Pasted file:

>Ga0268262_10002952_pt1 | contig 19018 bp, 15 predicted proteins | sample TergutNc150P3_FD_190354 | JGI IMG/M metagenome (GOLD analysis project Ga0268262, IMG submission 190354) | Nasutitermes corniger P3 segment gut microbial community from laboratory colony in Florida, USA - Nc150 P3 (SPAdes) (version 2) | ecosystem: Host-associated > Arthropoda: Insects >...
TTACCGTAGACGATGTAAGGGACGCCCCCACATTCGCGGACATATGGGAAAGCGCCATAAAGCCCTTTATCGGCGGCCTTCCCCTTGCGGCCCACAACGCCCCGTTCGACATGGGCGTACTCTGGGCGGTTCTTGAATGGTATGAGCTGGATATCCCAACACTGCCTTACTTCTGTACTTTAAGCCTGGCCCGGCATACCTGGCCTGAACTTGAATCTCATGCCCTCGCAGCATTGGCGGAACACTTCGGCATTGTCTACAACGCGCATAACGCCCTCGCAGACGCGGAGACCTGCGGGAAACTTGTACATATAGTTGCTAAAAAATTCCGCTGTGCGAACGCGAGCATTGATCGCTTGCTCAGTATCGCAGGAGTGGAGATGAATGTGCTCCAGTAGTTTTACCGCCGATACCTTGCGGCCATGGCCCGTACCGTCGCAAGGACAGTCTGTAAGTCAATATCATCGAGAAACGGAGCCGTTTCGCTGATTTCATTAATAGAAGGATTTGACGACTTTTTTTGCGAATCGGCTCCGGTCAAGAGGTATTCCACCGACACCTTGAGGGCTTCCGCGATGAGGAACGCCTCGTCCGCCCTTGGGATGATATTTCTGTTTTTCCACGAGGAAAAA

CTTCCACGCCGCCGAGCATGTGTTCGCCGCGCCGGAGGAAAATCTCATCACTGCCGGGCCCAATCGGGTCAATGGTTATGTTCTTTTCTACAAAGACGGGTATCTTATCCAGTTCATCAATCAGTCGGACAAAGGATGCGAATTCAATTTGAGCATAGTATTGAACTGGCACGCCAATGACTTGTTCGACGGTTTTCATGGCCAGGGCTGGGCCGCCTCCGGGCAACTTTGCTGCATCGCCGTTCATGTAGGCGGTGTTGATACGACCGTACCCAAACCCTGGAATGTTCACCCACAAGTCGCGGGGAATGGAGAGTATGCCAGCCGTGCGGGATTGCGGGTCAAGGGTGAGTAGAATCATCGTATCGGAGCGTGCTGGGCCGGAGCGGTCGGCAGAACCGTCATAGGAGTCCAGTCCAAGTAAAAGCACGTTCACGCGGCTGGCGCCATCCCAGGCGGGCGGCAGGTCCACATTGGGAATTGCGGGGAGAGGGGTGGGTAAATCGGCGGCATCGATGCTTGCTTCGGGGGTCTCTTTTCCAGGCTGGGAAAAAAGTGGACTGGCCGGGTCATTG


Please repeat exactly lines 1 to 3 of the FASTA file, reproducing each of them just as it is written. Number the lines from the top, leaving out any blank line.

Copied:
>Ga0268262_10002952_pt1 | contig 19018 bp, 15 predicted proteins | sample TergutNc150P3_FD_190354 | JGI IMG/M metagenome (GOLD analysis project Ga0268262, IMG submission 190354) | Nasutitermes corniger P3 segment gut microbial community from laboratory colony in Florida, USA - Nc150 P3 (SPAdes) (version 2) | ecosystem: Host-associated > Arthropoda: Insects >...
TTACCGTAGACGATGTAAGGGACGCCCCCACATTCGCGGACATATGGGAAAGCGCCATAAAGCCCTTTATCGGCGGCCTTCCCCTTGCGGCCCACAACGCCCCGTTCGACATGGGCGTACTCTGGGCGGTTCTTGAATGGTATGAGCTGGATATCCCAACACTGCCTTACTTCTGTACTTTAAGCCTGGCCCGGCATACCTGGCCTGAACTTGAATCTCATGCCCTCGCAGCATTGGCGGAACACTTCGGCATTGTCTACAACGCGCATAACGCCCTCGCAGACGCGGAGACCTGCGGGAAACTTGTACATATAGTTGCTAAAAAATTCCGCTGTGCGAACGCGAGCATTGATCGCTTGCTCAGTATCGCAGGAGTGGAGATGAATGTGCTCCAGTAGTTTTACCGCCGATACCTTGCGGCCATGGCCCGTACCGTCGCAAGGACAGTCTGTAAGTCAATATCATCGAGAAACGGAGCCGTTTCGCTGATTTCATTAATAGAAGGATTTGACGACTTTTTTTGCGAATCGGCTCCGGTCAAGAGGTATTCCACCGACACCTTGAGGGCTTCCGCGATGAGGAACGCCTCGTCCGCCCTTGGGATGATATTTCTGTTTTTCCACGAGGAAAAA

CTTCCACGCCGCCGAGCATGTGTTCGCCGCGCCGGAGGAAAATCTCATCACTGCCGGGCCCAATCGGGTCAATGGTTATGTTCTTTTCTACAAAGACGGGTATCTTATCCAGTTCATCAATCAGTCGGACAAAGGATGCGAATTCAATTTGAGCATAGTATTGAACTGGCACGCCAATGACTTGTTCGACGGTTTTCATGGCCAGGGCTGGGCCGCCTCCGGGCAACTTTGCTGCATCGCCGTTCATGTAGGCGGTGTTGATACGACCGTACCCAAACCCTGGAATGTTCACCCACAAGTCGCGGGGAATGGAGAGTATGCCAGCCGTGCGGGATTGCGGGTCAAGGGTGAGTAGAATCATCGTATCGGAGCGTGCTGGGCCGGAGCGGTCGGCAGAACCGTCATAGGAGTCCAGTCCAAGTAAAAGCACGTTCACGCGGCTGGCGCCATCCCAGGCGGGCGGCAGGTCCACATTGGGAATTGCGGGGAGAGGGGTGGGTAAATCGGCGGCATCGATGCTTGCTTCGGGGGTCTCTTTTCCAGGCTGGGAAAAAAGTGGACTGGCCGGGTCATTG